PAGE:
One of my areas of expertise is antique photography. I have studied and dealt in antique photography over 40 years. The camera was invented in 1839 with the daguerreotype. The ambrotype photograph replaced the daguerreotype in the mid-1850s. Many of us have photos of family members we can’t identify. Even an unidentified photo has a story to tell.
The ambro, as we call them in the trade, was the preferred photographic process until it was replaced with the tintype in the 1860s. Ambros are glass, not paper or tin. The first ambros were produced on ruby glass. Holding them up to the light will reveal the color. Ruby ambros have always been more desirable than clear glass ambros.
Clear glass ambros were a little later and were cheaper to produce, thus more plentiful today. Clear glass was less expensive than ruby glass. In order for a clear ambro to be viewed, a piece of black paper was placed behind the ambro. In some instances, the reverse of the ambro was painted black.
The ambrotype case
The photo with this article is a ninth plate ambro in its original case. It is from the Bud Nadeau collection. The case is hinged like a book with a hook and eye to securely close it. The seated woman looks to the camera with her hands folded in her lap. She wears a wedding ring and a beautiful printed dress. This is a clear glass ambro.
This photo was taken about 1858 by either an itinerant photographer or a small studio photographer in Chester or Bellows Falls. Today, if you went to the eye doctor for new eyeglasses, you would have a choice of frames. Similarly, if you went to a photographer in 1858, you would have a selection of case designs to choose from.
As you look at the cased photo, the sitter is on the right. On the left is a reddish pad. This pad is known as the “pillow” in my world. The photographer would have a selection of pillows for you to choose from. This pillow has an impressed lyre design. This is a clue to the sitter. We may not know her name but likely she was a music teacher or a musician.
This ambro fits snuggly inside the case but is easily removed if you know how. I removed her image from the case and found the watch paper you see along with a piece of round black lace.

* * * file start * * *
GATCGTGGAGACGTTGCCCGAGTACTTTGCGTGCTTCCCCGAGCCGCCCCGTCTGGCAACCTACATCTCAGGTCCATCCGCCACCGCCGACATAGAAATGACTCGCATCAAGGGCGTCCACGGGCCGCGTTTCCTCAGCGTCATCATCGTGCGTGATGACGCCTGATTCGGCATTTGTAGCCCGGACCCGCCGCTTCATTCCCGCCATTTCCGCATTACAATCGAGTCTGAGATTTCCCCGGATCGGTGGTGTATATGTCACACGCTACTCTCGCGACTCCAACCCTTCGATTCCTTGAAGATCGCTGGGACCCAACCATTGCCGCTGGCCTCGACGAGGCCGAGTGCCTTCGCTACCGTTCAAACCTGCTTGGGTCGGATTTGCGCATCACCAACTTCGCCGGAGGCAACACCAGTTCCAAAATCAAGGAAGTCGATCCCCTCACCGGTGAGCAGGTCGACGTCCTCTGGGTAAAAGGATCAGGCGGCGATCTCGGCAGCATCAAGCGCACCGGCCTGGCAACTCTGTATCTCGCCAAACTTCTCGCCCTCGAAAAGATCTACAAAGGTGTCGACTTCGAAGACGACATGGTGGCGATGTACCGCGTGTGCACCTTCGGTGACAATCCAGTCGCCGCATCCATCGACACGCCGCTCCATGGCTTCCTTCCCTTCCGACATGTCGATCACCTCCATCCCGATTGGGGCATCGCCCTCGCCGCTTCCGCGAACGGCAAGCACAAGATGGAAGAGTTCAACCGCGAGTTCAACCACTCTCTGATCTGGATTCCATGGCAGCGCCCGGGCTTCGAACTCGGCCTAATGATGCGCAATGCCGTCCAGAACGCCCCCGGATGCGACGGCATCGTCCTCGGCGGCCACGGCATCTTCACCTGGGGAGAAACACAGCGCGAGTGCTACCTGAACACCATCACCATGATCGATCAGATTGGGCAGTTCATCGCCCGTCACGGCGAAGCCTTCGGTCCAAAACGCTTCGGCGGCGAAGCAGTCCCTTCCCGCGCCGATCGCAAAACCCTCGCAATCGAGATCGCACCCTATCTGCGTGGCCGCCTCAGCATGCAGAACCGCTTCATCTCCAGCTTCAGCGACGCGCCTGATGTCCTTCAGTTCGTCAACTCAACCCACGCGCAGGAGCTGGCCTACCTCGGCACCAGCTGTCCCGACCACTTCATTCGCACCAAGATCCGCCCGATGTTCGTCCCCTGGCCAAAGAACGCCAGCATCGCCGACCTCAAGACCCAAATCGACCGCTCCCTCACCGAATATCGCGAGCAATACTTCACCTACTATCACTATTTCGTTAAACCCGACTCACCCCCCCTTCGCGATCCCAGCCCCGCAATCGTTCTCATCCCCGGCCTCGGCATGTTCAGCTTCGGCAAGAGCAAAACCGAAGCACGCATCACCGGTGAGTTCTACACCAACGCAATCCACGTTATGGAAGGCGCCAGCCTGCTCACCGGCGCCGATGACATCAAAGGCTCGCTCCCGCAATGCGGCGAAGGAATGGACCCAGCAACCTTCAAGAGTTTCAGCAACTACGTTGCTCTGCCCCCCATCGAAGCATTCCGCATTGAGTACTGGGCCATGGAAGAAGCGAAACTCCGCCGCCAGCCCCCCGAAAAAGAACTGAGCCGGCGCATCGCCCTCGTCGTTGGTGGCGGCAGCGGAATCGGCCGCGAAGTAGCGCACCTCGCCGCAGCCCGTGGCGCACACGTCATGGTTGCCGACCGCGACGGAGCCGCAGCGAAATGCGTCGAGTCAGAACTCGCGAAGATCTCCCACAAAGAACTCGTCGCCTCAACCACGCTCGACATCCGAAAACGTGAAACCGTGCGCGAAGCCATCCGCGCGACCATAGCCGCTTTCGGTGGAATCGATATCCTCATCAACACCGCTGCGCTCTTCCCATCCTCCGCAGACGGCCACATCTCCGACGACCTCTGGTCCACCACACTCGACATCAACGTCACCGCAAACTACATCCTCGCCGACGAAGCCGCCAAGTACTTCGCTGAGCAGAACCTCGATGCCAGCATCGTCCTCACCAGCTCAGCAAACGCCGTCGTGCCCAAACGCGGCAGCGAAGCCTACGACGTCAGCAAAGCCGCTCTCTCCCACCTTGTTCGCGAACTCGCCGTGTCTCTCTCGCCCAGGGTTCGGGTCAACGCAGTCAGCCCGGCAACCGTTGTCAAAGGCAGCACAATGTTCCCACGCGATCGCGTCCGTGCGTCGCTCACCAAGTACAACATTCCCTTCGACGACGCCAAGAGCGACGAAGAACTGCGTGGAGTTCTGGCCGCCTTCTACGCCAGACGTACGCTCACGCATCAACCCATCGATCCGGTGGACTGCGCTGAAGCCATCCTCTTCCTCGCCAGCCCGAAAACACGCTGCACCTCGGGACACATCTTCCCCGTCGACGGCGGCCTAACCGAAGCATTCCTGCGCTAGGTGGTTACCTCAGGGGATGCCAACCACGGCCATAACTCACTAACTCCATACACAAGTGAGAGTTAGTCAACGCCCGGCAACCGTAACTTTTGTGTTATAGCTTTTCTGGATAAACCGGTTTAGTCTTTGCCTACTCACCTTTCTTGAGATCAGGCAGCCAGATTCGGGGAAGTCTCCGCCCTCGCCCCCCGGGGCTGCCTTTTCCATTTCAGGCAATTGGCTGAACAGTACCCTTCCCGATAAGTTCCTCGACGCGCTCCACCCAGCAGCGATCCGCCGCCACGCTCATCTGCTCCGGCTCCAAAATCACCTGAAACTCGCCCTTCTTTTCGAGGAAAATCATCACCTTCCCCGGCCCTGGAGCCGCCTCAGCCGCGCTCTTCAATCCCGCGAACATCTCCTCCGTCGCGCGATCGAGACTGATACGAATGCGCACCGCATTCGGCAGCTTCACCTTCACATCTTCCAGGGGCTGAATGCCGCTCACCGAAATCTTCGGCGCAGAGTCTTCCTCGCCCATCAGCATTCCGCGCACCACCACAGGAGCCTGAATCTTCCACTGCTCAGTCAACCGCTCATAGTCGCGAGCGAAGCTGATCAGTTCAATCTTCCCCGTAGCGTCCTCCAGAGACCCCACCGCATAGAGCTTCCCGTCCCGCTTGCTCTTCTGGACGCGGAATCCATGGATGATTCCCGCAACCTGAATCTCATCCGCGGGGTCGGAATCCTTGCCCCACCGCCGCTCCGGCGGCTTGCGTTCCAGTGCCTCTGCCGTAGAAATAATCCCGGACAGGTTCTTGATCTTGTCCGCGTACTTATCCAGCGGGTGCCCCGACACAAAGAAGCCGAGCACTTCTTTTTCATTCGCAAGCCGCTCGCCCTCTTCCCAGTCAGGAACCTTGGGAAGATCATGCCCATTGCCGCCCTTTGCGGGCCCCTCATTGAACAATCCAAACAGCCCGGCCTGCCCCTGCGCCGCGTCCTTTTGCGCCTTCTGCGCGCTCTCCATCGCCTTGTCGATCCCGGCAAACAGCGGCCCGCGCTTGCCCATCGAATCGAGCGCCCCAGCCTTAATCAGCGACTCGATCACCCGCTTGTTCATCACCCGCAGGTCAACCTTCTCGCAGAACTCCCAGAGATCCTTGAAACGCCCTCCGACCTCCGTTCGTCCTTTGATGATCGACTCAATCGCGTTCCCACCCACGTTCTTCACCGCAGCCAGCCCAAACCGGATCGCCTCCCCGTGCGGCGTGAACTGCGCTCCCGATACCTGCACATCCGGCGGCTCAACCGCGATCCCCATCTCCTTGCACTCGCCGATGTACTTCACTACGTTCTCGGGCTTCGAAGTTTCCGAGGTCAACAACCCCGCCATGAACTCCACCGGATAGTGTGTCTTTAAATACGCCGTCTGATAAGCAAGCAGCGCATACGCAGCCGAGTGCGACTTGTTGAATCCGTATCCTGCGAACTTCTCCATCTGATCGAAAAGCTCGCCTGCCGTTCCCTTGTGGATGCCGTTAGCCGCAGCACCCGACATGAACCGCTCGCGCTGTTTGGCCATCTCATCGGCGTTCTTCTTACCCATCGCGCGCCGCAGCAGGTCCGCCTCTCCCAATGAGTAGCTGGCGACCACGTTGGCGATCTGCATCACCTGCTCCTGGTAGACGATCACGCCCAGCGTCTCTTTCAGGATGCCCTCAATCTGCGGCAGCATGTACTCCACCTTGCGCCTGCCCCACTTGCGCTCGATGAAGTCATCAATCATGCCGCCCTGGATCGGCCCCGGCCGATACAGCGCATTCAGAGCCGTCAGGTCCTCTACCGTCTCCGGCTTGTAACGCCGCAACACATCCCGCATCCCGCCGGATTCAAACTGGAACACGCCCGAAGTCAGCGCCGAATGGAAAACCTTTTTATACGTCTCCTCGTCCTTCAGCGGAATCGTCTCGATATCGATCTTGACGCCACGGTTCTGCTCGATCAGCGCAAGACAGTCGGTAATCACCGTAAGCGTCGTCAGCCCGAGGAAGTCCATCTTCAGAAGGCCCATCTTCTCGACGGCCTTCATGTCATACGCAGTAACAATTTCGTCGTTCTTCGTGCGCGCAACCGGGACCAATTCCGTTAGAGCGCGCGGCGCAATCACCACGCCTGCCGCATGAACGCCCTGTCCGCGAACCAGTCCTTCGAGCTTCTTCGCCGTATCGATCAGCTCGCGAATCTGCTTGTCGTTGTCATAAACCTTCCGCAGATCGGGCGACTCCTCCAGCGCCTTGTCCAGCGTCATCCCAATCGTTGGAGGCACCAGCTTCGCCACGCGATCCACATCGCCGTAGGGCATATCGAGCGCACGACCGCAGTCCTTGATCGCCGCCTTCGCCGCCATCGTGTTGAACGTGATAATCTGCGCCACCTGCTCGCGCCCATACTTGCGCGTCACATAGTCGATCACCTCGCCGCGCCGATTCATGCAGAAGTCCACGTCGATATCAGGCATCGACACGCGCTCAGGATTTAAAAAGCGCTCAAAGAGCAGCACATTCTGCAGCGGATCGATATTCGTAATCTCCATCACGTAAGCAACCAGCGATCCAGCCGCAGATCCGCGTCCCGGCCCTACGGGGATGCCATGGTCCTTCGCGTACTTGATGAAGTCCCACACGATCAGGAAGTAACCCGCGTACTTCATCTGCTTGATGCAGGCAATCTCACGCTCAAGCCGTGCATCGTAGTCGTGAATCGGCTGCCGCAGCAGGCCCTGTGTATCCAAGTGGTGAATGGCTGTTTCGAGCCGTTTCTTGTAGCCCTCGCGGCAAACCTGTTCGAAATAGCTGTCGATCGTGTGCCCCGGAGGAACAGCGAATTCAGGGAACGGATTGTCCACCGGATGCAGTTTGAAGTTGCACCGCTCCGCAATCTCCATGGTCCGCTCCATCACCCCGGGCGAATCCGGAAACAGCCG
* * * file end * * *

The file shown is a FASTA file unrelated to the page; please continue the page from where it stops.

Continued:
Beginning in the 1860s, manufacturers of pocket watches began offering watch papers with pocket watches as a way to further promote their company. The reverse of the watch paper is blank. Here a watch repairmen would write the date and his repairs and insert it back in the watchcase.
This watch paper advertises the “Premier Solid Gold Filled” cases manufactured by “The Philadelphia Watch Case & Co.” It is from a size 16 men’s pocket watch.
Few watch papers have any value today. There is one exception. In the late 1700s on to about 1830 a few pocket watches did have watch papers. These are colorful watercolor portraits in miniature often depicting the watch owner’s spouse. These can be very folky and sometimes valuable.
The round piece of black lace you see is from a woman’s shawl or dress. Items such as these kept by the original owner can tell another story. I offer one possibility.
The sitter in the photo kept these two items as a remembrance of someone close to her. Perhaps the watch paper was from her father’s pocket watch. The round piece of lace is about the same size as the watch paper. This piece of lace probably belonged to her mother. Both items were significant to her.
Any time I find things in an old book, newspaper clippings and the like, I always leave them intact. You don’t want to discard anything like this you find. They were once important to the owner. Keep them together.
From Bud Nadeau was a donation of Bartonsville photos and diaries to Chester Historical Society. These items descended in the Parker family of Upper Bartonsville. This ambro is one of those items. I’m still reading the diaries. I’m looking to find mention of a music teacher in the family. It takes time, but sometimes I get lucky. For me it’s fun.
This week’s old saying was sent to me by a reader in Acworth regarding my article last week about the 1930s Depression. This was something her grandmother used to say: “Use it up, wear it out. Make it do, or do without.”